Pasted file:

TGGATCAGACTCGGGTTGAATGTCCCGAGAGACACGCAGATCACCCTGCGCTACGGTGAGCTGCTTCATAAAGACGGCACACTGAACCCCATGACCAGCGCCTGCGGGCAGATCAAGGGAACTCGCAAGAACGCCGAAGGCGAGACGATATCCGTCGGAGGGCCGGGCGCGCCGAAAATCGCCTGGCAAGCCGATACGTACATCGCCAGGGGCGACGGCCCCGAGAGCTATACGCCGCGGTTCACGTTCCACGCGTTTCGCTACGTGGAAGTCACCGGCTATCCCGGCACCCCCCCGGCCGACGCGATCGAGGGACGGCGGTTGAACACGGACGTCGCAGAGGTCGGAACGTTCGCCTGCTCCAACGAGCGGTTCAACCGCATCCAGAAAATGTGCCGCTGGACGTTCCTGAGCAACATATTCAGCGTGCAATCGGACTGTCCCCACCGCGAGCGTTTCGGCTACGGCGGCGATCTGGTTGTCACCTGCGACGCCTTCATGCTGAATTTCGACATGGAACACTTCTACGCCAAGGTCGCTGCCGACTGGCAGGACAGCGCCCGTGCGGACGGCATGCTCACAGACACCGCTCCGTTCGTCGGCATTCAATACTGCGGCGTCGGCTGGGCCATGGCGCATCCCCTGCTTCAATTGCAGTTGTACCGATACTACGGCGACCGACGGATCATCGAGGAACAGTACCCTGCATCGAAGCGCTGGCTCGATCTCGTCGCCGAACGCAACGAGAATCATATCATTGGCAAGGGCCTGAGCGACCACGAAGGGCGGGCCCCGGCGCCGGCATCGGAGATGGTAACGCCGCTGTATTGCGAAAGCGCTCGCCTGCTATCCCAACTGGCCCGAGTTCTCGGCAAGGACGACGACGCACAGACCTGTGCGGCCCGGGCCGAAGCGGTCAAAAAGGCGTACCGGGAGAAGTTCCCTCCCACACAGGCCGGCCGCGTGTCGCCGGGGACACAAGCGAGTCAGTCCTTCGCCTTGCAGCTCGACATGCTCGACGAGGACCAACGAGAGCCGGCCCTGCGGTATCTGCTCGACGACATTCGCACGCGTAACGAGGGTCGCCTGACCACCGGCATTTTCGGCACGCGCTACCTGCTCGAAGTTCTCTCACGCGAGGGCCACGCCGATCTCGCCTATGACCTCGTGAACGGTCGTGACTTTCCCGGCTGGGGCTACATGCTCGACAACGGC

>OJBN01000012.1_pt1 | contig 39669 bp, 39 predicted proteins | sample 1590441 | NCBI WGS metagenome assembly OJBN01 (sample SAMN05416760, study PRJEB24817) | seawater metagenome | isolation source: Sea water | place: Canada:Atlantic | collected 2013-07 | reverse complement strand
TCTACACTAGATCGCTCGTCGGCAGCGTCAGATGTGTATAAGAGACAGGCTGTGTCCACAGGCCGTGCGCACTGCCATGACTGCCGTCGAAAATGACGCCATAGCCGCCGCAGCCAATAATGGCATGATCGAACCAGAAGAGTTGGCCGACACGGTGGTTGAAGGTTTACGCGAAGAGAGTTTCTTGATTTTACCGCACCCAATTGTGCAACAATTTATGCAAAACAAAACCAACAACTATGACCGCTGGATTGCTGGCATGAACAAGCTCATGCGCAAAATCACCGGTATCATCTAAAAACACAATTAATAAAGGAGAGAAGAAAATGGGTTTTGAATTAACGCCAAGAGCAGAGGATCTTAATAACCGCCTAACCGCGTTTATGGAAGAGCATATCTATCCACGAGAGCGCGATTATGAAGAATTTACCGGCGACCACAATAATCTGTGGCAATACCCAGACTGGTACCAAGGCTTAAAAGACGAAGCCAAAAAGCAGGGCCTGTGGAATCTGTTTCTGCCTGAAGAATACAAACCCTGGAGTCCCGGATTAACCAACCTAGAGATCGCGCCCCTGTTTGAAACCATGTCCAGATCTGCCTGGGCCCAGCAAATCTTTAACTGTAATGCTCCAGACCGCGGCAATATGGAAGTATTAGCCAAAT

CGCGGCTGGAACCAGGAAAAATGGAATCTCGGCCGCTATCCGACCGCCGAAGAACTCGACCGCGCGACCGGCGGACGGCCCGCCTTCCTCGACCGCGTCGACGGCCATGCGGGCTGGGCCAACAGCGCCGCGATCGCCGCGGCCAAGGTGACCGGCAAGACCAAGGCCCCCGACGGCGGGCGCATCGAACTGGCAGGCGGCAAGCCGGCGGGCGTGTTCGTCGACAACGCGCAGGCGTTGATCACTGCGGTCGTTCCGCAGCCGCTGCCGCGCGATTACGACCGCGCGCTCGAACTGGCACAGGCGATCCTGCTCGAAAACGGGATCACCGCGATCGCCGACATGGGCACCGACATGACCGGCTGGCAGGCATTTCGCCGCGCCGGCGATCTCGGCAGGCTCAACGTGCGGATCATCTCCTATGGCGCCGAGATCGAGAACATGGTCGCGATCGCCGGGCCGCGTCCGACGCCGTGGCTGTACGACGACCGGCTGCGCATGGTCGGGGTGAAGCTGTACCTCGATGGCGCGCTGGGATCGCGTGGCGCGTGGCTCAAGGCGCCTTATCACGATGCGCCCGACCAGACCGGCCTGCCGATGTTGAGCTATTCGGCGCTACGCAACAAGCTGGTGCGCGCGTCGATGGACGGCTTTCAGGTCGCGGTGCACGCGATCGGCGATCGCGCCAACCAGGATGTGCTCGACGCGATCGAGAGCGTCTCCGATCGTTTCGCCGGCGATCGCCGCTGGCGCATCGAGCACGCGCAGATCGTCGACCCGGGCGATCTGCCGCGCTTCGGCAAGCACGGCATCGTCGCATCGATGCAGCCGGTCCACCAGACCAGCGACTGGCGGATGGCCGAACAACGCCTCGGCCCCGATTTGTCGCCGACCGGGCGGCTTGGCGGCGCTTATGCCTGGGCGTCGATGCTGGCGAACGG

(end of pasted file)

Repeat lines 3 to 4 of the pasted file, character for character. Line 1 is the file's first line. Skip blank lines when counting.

TCTACACTAGATCGCTCGTCGGCAGCGTCAGATGTGTATAAGAGACAGGCTGTGTCCACAGGCCGTGCGCACTGCCATGACTGCCGTCGAAAATGACGCCATAGCCGCCGCAGCCAATAATGGCATGATCGAACCAGAAGAGTTGGCCGACACGGTGGTTGAAGGTTTACGCGAAGAGAGTTTCTTGATTTTACCGCACCCAATTGTGCAACAATTTATGCAAAACAAAACCAACAACTATGACCGCTGGATTGCTGGCATGAACAAGCTCATGCGCAAAATCACCGGTATCATCTAAAAACACAATTAATAAAGGAGAGAAGAAAATGGGTTTTGAATTAACGCCAAGAGCAGAGGATCTTAATAACCGCCTAACCGCGTTTATGGAAGAGCATATCTATCCACGAGAGCGCGATTATGAAGAATTTACCGGCGACCACAATAATCTGTGGCAATACCCAGACTGGTACCAAGGCTTAAAAGACGAAGCCAAAAAGCAGGGCCTGTGGAATCTGTTTCTGCCTGAAGAATACAAACCCTGGAGTCCCGGATTAACCAACCTAGAGATCGCGCCCCTGTTTGAAACCATGTCCAGATCTGCCTGGGCCCAGCAAATCTTTAACTGTAATGCTCCAGACCGCGGCAATATGGAAGTATTAGCCAAAT

CGCGGCTGGAACCAGGAAAAATGGAATCTCGGCCGCTATCCGACCGCCGAAGAACTCGACCGCGCGACCGGCGGACGGCCCGCCTTCCTCGACCGCGTCGACGGCCATGCGGGCTGGGCCAACAGCGCCGCGATCGCCGCGGCCAAGGTGACCGGCAAGACCAAGGCCCCCGACGGCGGGCGCATCGAACTGGCAGGCGGCAAGCCGGCGGGCGTGTTCGTCGACAACGCGCAGGCGTTGATCACTGCGGTCGTTCCGCAGCCGCTGCCGCGCGATTACGACCGCGCGCTCGAACTGGCACAGGCGATCCTGCTCGAAAACGGGATCACCGCGATCGCCGACATGGGCACCGACATGACCGGCTGGCAGGCATTTCGCCGCGCCGGCGATCTCGGCAGGCTCAACGTGCGGATCATCTCCTATGGCGCCGAGATCGAGAACATGGTCGCGATCGCCGGGCCGCGTCCGACGCCGTGGCTGTACGACGACCGGCTGCGCATGGTCGGGGTGAAGCTGTACCTCGATGGCGCGCTGGGATCGCGTGGCGCGTGGCTCAAGGCGCCTTATCACGATGCGCCCGACCAGACCGGCCTGCCGATGTTGAGCTATTCGGCGCTACGCAACAAGCTGGTGCGCGCGTCGATGGACGGCTTTCAGGTCGCGGTGCACGCGATCGGCGATCGCGCCAACCAGGATGTGCTCGACGCGATCGAGAGCGTCTCCGATCGTTTCGCCGGCGATCGCCGCTGGCGCATCGAGCACGCGCAGATCGTCGACCCGGGCGATCTGCCGCGCTTCGGCAAGCACGGCATCGTCGCATCGATGCAGCCGGTCCACCAGACCAGCGACTGGCGGATGGCCGAACAACGCCTCGGCCCCGATTTGTCGCCGACCGGGCGGCTTGGCGGCGCTTATGCCTGGGCGTCGATGCTGGCGAACGG